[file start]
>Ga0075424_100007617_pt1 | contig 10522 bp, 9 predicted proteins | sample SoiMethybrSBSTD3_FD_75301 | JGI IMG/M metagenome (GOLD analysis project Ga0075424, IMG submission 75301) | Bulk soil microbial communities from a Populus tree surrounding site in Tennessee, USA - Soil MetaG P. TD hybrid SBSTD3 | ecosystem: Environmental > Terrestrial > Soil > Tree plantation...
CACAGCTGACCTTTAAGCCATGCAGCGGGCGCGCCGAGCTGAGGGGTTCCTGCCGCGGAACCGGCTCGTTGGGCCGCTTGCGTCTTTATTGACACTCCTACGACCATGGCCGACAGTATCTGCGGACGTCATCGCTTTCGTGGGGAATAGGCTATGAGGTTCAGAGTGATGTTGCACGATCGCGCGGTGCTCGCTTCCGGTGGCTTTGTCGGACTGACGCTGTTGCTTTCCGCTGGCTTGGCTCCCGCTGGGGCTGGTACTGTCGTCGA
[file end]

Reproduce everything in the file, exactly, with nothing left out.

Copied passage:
>Ga0075424_100007617_pt1 | contig 10522 bp, 9 predicted proteins | sample SoiMethybrSBSTD3_FD_75301 | JGI IMG/M metagenome (GOLD analysis project Ga0075424, IMG submission 75301) | Bulk soil microbial communities from a Populus tree surrounding site in Tennessee, USA - Soil MetaG P. TD hybrid SBSTD3 | ecosystem: Environmental > Terrestrial > Soil > Tree plantation...
CACAGCTGACCTTTAAGCCATGCAGCGGGCGCGCCGAGCTGAGGGGTTCCTGCCGCGGAACCGGCTCGTTGGGCCGCTTGCGTCTTTATTGACACTCCTACGACCATGGCCGACAGTATCTGCGGACGTCATCGCTTTCGTGGGGAATAGGCTATGAGGTTCAGAGTGATGTTGCACGATCGCGCGGTGCTCGCTTCCGGTGGCTTTGTCGGACTGACGCTGTTGCTTTCCGCTGGCTTGGCTCCCGCTGGGGCTGGTACTGTCGTCGA